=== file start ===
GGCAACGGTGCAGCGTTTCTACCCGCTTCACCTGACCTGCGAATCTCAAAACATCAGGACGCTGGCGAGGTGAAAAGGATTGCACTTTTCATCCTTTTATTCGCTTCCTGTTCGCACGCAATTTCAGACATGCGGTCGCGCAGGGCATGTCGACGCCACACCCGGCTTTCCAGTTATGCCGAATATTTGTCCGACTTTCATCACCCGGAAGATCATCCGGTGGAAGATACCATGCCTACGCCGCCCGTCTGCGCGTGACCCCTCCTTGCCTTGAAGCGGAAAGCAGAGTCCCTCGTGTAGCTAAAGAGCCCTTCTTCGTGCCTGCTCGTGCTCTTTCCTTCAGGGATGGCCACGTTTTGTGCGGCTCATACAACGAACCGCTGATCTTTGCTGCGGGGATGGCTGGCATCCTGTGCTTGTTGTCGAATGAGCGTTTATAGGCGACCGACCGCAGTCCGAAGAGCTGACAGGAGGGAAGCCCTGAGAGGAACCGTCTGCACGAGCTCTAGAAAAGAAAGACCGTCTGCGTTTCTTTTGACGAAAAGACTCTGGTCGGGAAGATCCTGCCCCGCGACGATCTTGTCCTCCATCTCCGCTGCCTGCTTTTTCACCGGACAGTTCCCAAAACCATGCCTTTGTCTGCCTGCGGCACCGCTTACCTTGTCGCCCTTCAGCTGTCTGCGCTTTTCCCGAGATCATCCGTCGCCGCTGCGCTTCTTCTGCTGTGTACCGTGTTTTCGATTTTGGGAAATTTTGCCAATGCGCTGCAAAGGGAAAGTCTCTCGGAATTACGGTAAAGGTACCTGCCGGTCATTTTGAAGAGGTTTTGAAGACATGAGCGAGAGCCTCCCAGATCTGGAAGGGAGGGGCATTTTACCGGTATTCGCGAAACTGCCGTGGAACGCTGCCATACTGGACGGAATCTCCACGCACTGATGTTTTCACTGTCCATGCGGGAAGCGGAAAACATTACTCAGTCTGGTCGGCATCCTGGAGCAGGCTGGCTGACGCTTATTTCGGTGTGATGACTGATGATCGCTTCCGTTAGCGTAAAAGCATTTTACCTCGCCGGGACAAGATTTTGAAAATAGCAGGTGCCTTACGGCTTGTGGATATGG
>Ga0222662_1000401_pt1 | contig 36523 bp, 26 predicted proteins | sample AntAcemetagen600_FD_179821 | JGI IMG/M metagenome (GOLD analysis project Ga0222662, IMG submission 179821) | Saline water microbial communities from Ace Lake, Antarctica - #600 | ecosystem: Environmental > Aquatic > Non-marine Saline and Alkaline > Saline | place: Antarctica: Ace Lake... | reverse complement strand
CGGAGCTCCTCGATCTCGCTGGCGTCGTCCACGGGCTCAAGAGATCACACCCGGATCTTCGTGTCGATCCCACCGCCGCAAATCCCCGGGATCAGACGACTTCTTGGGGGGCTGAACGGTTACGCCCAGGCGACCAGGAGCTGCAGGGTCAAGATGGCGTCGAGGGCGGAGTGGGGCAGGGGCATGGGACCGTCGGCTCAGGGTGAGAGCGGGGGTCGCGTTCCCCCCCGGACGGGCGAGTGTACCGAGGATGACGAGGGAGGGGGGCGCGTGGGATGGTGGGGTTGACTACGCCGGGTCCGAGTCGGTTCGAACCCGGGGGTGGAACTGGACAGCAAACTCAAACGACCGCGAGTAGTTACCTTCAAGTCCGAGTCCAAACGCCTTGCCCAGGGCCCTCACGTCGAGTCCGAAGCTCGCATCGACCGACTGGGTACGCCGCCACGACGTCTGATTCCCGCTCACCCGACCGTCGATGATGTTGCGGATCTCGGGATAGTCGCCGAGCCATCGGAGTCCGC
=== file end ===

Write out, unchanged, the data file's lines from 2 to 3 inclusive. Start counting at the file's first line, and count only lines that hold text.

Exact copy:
>Ga0222662_1000401_pt1 | contig 36523 bp, 26 predicted proteins | sample AntAcemetagen600_FD_179821 | JGI IMG/M metagenome (GOLD analysis project Ga0222662, IMG submission 179821) | Saline water microbial communities from Ace Lake, Antarctica - #600 | ecosystem: Environmental > Aquatic > Non-marine Saline and Alkaline > Saline | place: Antarctica: Ace Lake... | reverse complement strand
CGGAGCTCCTCGATCTCGCTGGCGTCGTCCACGGGCTCAAGAGATCACACCCGGATCTTCGTGTCGATCCCACCGCCGCAAATCCCCGGGATCAGACGACTTCTTGGGGGGCTGAACGGTTACGCCCAGGCGACCAGGAGCTGCAGGGTCAAGATGGCGTCGAGGGCGGAGTGGGGCAGGGGCATGGGACCGTCGGCTCAGGGTGAGAGCGGGGGTCGCGTTCCCCCCCGGACGGGCGAGTGTACCGAGGATGACGAGGGAGGGGGGCGCGTGGGATGGTGGGGTTGACTACGCCGGGTCCGAGTCGGTTCGAACCCGGGGGTGGAACTGGACAGCAAACTCAAACGACCGCGAGTAGTTACCTTCAAGTCCGAGTCCAAACGCCTTGCCCAGGGCCCTCACGTCGAGTCCGAAGCTCGCATCGACCGACTGGGTACGCCGCCACGACGTCTGATTCCCGCTCACCCGACCGTCGATGATGTTGCGGATCTCGGGATAGTCGCCGAGCCATCGGAGTCCGC